WC’s maternal grandfather served in France in World War I. He wanted nothing to do with Veteran’s Day. He regarded it as a cheapening, a betrayal of Armistice Day. He solemnly, sometimes tearfully, celebrated Armistice Day with a minute of silence at the 11th minute of the 11th hour of the 11th day of November. He honored the dead. His comrades.
He would have agreed with Kurt Vonnegut, although WC is certain Mike Turk never read Vonnegut.
Vonnegut wrote about Armistice Day turning into Veteran’s Day in Mother Night (1961). It’s the grumpy Vonnegut, not the lovable uncle. But WC likes it for its dead-on criticism of the holiday’s metamorphosis:
“Oh, it’s just so damn cheap, so damn typical.” I said, “This used to be a day in honor of the dead of World War One, but the living couldn’t keep their grubby hands off of it, wanted the glory of the dead for themselves. So typical, so typical. Any time anything of real dignity appears in this country, it’s torn to shreds and thrown to the mob.”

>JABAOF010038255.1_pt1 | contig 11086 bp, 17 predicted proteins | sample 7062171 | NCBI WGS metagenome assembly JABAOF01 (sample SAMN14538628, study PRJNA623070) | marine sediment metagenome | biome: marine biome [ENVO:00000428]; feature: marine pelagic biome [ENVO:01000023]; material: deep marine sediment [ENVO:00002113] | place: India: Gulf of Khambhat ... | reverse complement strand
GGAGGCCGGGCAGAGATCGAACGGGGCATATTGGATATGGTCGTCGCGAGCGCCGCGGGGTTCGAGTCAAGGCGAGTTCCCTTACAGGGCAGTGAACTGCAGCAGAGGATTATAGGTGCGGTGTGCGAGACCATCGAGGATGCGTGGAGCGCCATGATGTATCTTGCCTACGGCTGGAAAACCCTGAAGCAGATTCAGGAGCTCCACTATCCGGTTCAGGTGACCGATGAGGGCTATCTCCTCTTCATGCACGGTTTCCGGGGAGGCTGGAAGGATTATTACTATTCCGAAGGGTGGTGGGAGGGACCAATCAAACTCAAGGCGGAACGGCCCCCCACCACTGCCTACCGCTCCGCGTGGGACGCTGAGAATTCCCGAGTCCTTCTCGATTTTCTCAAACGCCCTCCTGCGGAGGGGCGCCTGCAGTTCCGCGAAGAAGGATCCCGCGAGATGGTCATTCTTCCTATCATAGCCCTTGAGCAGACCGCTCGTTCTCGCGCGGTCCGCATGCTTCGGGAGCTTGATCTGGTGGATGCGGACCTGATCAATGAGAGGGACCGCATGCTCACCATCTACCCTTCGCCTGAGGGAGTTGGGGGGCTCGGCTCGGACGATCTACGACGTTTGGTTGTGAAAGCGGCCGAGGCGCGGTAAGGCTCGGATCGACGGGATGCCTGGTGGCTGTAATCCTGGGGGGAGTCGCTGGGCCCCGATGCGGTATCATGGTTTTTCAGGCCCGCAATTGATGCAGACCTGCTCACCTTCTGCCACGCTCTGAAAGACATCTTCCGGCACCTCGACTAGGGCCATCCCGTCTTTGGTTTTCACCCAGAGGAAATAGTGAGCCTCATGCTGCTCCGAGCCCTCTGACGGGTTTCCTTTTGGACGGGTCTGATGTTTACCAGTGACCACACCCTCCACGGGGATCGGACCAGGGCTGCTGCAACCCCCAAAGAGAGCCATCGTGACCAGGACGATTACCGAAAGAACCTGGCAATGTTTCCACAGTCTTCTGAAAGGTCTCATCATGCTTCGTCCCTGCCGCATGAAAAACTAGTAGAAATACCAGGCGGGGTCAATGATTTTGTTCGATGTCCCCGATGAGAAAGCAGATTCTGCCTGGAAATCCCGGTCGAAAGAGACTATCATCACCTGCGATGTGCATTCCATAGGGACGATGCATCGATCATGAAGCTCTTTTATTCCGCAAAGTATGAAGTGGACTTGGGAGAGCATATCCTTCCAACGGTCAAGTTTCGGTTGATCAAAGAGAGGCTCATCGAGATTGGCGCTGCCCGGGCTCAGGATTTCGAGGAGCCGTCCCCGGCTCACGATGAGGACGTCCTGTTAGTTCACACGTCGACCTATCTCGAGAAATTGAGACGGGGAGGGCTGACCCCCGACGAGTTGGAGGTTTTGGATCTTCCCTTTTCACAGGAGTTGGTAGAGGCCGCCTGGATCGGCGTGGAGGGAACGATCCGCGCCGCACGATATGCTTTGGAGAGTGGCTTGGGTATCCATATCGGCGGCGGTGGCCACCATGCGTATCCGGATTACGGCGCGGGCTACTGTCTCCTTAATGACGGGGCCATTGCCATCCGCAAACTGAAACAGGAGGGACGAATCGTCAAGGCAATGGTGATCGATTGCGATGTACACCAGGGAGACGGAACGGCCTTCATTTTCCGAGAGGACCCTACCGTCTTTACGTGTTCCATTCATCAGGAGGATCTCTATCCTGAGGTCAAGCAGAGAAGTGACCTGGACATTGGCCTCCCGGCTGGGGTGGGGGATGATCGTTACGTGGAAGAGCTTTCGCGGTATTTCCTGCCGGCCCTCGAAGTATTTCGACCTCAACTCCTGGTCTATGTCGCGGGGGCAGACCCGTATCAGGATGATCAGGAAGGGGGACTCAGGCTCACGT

Don’t misunderstand, Mike Turk, Kurt Vonnegut and WC aren’t criticizing U.S. veterans. They deserve their own holiday. But Armistice Day, honoring the dead, the veterans who did not return home, has prior ownership and the higher honor. It’s not too late for Congress to correct the mistake made back in 1954.
Veterans deserve a national holiday. But so do the dead. Let’s give Armistice Day back to those who made the final sacrifice. And create a separate holiday for veterans.